In 2007, when he was a high school senior, Robert Quinn was given a second chance at football after being diagnosed with a benign brain tumor.
Thursday night, after sitting out his junior season because he broke NCAA rules, North Carolina's star defensive end was given a third chance to play the game he loves - by the St. Louis Rams.
Quinn, the 14th overall pick, became the 19th Tar Heel to become a first-round selection. As many as 11 more of his former teammates could be chosen in the three-day, seven-round draft - including defensive tackle Marvin Austin and wide receiver Greg Little, who also were kicked off the UNC team for accepting improper agent benefits. (Quinn and Little were banned from playing college football.)
Florida State quarterback Christian Ponder was the first ACC player selected, going a surprising 12th overall to the Minnesota Vikings. With the 22nd pick, the Indianapolis Colts selected Boston College offensive lineman Anthony Castonzo, the third ACC athlete chosen.
N.C. State linebacker Nate Irving also is expected to be a second- or third-day selection.
"Not being able to help my teammates was heartbreaking [last season]," Quinn said after he was drafted, according to the St. Louis Post-Dispatch. "But I've put that behind me, and now I'm happy to be a St. Louis Ram."
The Rams, 7-9 last season, said they weren't worried about the medical condition that prematurely ended Quinn's high school career. The tumor was discovered during his senior season at Fort Dorchester (S.C.) High.
After performing surgery to drain swelling in Quinn's head, doctors did not expect Quinn to play football again, only to watch him recover and star for two seasons in Chapel Hill. The 6-foot-4, 265-pound athlete, who turns 21 next month, has said he has had healthy checkups every six months.
"Our doctors spent a lot of time doing research, talking to people in Chapel Hill," Rams general manager Billy Devaney said at a news conference. "... He's played with it, and our doctors - as we called around the league - the majority of teams were comfortable with it also."
The Rams also said they were comfortable with Quinn's explanation about the mistakes that had him working out in a small weight room at UNC's indoor track facility during this past football season rather than with his team.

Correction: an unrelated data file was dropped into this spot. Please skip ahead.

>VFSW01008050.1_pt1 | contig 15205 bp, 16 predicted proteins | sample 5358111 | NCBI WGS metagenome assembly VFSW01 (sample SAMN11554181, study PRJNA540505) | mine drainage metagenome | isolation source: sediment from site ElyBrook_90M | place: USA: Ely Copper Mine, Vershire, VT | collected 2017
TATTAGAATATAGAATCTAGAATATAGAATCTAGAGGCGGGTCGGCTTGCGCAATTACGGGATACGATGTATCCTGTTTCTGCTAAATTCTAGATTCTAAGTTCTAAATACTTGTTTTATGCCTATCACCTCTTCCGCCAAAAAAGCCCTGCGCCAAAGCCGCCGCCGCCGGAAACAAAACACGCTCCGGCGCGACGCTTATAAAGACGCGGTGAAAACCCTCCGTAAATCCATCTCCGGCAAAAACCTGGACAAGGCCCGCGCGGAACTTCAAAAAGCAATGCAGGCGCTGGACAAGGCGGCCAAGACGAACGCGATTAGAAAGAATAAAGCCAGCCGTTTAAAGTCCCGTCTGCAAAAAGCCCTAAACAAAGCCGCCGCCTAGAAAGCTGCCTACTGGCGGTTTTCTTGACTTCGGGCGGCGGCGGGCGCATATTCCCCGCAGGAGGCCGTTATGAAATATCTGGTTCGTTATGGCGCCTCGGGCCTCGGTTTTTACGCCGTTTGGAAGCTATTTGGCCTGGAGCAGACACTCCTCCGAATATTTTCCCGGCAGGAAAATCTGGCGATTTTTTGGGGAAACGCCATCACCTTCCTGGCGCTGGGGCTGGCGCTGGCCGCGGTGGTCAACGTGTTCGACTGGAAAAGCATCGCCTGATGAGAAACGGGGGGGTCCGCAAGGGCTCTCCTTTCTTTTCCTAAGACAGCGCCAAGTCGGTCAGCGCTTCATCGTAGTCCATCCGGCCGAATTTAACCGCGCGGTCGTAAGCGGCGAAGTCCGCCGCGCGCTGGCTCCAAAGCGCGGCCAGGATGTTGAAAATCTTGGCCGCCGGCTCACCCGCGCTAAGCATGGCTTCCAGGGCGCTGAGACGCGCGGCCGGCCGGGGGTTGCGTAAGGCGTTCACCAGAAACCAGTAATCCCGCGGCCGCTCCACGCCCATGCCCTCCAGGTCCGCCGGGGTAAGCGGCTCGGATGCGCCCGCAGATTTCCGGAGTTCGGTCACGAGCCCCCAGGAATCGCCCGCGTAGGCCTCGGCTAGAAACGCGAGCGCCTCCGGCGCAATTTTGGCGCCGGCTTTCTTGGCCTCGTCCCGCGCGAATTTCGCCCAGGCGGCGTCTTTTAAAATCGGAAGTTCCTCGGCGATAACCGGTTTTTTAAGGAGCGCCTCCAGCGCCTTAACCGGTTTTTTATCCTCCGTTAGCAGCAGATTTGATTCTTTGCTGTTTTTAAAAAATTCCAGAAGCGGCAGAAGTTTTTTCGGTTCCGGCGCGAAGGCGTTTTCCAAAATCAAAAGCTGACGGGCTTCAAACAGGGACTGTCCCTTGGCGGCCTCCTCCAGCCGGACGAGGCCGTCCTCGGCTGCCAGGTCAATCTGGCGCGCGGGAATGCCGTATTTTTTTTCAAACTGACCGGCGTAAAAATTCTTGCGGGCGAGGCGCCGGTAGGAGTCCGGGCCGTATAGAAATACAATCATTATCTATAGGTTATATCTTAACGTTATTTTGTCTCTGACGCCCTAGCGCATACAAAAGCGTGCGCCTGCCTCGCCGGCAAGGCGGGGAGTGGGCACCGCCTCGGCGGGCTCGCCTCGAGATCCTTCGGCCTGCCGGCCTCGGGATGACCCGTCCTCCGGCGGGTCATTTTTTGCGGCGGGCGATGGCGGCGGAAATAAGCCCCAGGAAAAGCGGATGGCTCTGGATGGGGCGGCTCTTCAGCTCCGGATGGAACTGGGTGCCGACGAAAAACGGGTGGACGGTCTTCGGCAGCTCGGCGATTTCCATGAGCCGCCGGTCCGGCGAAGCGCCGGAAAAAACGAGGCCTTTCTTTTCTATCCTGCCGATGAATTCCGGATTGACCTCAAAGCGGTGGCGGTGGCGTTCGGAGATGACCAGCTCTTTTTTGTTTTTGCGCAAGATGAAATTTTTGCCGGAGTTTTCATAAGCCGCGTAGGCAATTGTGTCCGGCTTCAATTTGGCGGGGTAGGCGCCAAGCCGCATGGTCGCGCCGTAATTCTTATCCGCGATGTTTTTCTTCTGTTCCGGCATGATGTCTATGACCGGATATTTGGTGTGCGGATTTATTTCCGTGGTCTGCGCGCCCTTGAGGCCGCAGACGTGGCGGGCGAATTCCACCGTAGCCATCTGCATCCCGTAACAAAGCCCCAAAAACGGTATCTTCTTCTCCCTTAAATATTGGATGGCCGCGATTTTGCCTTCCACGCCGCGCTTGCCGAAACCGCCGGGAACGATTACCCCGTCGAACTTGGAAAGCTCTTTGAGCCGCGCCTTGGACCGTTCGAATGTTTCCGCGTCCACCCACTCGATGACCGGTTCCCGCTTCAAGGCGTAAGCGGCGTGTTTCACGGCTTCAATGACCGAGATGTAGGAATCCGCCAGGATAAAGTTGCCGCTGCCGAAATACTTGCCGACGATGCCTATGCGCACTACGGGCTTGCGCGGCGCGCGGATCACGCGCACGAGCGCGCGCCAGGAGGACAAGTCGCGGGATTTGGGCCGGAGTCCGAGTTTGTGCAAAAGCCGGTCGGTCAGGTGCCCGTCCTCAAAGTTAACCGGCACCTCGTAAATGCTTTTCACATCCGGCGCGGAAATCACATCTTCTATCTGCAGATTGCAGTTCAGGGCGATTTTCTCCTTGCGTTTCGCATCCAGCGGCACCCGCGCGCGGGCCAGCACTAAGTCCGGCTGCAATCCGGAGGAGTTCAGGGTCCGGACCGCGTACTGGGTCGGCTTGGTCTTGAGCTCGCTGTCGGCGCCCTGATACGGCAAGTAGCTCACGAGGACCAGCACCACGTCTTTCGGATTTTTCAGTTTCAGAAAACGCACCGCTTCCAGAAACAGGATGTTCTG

Quinn, from Ladson, S.C., said last month that "just surrounding myself with people I don't usually surround myself with" is what led to his accepting two black diamond watches, matching earrings and travel accommodations to Miami, benefits valued at $5,642. The NCAA also determined he lied to investigators, leading to his expulsion.
"He did make a mistake," Rams coach Steve Spagnuolo said at the news conference. "All of the research, everyone you talk to, it was out of character for him. We talked [to him] about that, and I felt very comfortable with the response. ... He's paid for it and is ready to move on."
Although Quinn became the eighth Tar Heel to be taken in the draft's top 15, some analysts have said he may have contended for a top-three spot had he played in 2010.
As a sophomore in 2009, he earned first-team All-ACC honors and finished second in the ACC defensive player of the year vote.
Now, Quinn will have a chance to showcase his quick first step in St. Louis, where starting defensive ends Chris Long and James Hall combined for 19 sacks last season.
Spagnuolo said that getting Quinn ready for the NFL "is going to take a little while."
"We're fortunate that we do have some veteran defensive ends that can help him out," he said. "When he's ready to go, we'll toss him in there."
Quinn isn't worried about being game-ready, according to the Post-Dispatch.
"I don't think I'm too far off; football's football," he said. "The game hasn't changed. Like everybody else, I've just got to work on the basic fundamentals and get better."
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